Hurd Windows to Cut 103 Employees
Almost 40 percent of the employees at Hurd Windows & Doors in Merrill, Wis., were informed that they will lose their jobs on December 11 and that the job losses would be permanent.
About 270 employees work for the two Hurd facilities in Merrill.
The company named the three influencing factors behind the layoff as the declining shift in residential building and a drop in privately-owned housing starts in August, Hurd's short-term and long-term product development plans and the commitment of resources to development and engineering of product offerings for new segments.
"There is no denying that our company's wagon is directly hitched to the performance of the U.S. housing industry," said general manager, Dominic Truniger. "When less building permits are issued, on top of a decline in building starts, it can only translate to one economic factor less demand."
Truniger explained, "In order to secure the organization's longevity, we must be able to not just sustain, but grow our current position as the preeminent and prominent window and door provider. To do that, we must have the right product for the correct market segments, and realigning resources is a necessary course in accomplishing and maintaining this goal."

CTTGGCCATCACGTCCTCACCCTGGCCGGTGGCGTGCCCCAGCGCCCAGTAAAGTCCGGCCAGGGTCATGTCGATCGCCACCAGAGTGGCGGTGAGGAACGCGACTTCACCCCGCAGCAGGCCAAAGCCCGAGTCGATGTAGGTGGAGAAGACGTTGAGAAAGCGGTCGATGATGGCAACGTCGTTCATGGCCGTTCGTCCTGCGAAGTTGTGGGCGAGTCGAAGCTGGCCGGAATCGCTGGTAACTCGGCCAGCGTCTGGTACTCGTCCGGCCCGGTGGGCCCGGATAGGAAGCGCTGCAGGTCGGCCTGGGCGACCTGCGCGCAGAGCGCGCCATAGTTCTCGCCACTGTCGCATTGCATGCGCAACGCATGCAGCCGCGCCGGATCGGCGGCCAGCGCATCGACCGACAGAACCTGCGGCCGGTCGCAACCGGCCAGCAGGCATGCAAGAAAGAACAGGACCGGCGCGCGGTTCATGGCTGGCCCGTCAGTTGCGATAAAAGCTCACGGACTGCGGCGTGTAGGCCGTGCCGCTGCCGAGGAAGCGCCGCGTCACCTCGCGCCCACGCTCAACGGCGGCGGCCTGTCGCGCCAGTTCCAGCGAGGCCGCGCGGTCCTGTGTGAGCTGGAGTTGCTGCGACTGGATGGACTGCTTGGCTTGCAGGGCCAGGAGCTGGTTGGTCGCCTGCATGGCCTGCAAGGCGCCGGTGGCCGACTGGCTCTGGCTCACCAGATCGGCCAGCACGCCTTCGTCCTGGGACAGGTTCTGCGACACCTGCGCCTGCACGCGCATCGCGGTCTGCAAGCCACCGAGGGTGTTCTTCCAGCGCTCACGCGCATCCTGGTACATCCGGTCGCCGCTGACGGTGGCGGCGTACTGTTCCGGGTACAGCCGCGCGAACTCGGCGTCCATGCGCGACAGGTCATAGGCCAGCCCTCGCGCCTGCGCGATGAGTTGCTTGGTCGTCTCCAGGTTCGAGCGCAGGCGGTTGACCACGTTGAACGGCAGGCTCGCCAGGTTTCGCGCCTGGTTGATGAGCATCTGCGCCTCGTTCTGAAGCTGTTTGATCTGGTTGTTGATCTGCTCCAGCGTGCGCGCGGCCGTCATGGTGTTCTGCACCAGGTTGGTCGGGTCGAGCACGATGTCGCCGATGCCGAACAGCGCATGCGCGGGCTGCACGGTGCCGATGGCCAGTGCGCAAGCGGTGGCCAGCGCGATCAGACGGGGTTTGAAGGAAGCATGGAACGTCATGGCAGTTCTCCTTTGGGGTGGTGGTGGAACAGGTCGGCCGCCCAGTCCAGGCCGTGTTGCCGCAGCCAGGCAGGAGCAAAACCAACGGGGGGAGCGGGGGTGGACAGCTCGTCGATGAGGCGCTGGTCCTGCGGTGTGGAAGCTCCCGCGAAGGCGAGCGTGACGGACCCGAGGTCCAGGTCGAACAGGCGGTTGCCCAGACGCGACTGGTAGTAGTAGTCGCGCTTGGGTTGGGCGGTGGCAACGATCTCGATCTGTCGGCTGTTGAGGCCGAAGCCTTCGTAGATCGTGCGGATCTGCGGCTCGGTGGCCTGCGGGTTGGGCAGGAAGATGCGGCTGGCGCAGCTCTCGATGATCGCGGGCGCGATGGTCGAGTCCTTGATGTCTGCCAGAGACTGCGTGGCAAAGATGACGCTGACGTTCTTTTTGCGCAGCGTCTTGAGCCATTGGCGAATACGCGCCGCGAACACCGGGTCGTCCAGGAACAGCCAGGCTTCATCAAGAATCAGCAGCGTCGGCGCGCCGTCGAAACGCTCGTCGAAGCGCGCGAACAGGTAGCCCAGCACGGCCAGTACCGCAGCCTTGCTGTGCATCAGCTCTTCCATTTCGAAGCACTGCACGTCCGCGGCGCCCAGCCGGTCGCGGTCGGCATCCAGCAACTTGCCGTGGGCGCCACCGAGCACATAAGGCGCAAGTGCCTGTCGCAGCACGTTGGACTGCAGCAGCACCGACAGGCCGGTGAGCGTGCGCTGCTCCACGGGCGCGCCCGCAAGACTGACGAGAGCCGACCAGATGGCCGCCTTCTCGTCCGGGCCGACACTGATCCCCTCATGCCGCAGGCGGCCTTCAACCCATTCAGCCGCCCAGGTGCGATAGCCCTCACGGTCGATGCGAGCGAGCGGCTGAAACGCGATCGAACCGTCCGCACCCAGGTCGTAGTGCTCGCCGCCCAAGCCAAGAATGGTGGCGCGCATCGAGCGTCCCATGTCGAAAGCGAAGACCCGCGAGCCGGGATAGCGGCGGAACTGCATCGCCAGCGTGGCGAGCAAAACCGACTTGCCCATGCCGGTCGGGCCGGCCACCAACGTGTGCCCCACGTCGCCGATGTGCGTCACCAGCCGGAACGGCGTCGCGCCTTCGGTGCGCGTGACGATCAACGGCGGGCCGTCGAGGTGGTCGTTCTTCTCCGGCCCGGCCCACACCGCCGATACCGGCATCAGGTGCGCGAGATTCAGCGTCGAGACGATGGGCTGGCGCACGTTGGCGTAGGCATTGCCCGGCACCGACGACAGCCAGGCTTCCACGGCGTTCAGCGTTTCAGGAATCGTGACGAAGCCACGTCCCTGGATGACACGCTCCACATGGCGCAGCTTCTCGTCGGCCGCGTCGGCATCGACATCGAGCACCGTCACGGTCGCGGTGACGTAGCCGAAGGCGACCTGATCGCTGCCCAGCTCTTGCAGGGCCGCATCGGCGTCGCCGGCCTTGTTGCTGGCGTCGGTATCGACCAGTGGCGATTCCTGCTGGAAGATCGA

In spite of the slide in housing starts, an integral element in achieving Hurd's growth plans resulted in the recent completion of a new 200,000-square-foot production facility located in Ohio. The operation will enable the company to expand its vinyl product line that will cater to the new construction and remodeling sectors.
"The vinyl window and door niche is an area Hurd has made significant progress in, and quite frankly, it needs to be one of our critical areas of focus. The new plant will ultimately have a great impact on the overall success of Hurd and all its employees," said Truniger.
The news comes more than a year after employees at the Merrill and Medford facilities went on strike over what they called unfair labor practices. A federal agency later ruled the complaint filed by the union employees had merit, and the striking employees all were offered their jobs back.
The company announced in June that it was closing one of its three Merrill facilities. About 50 of those employees who worked at the Thomas Street plant transferred in September to the Prospect Avenue plant.
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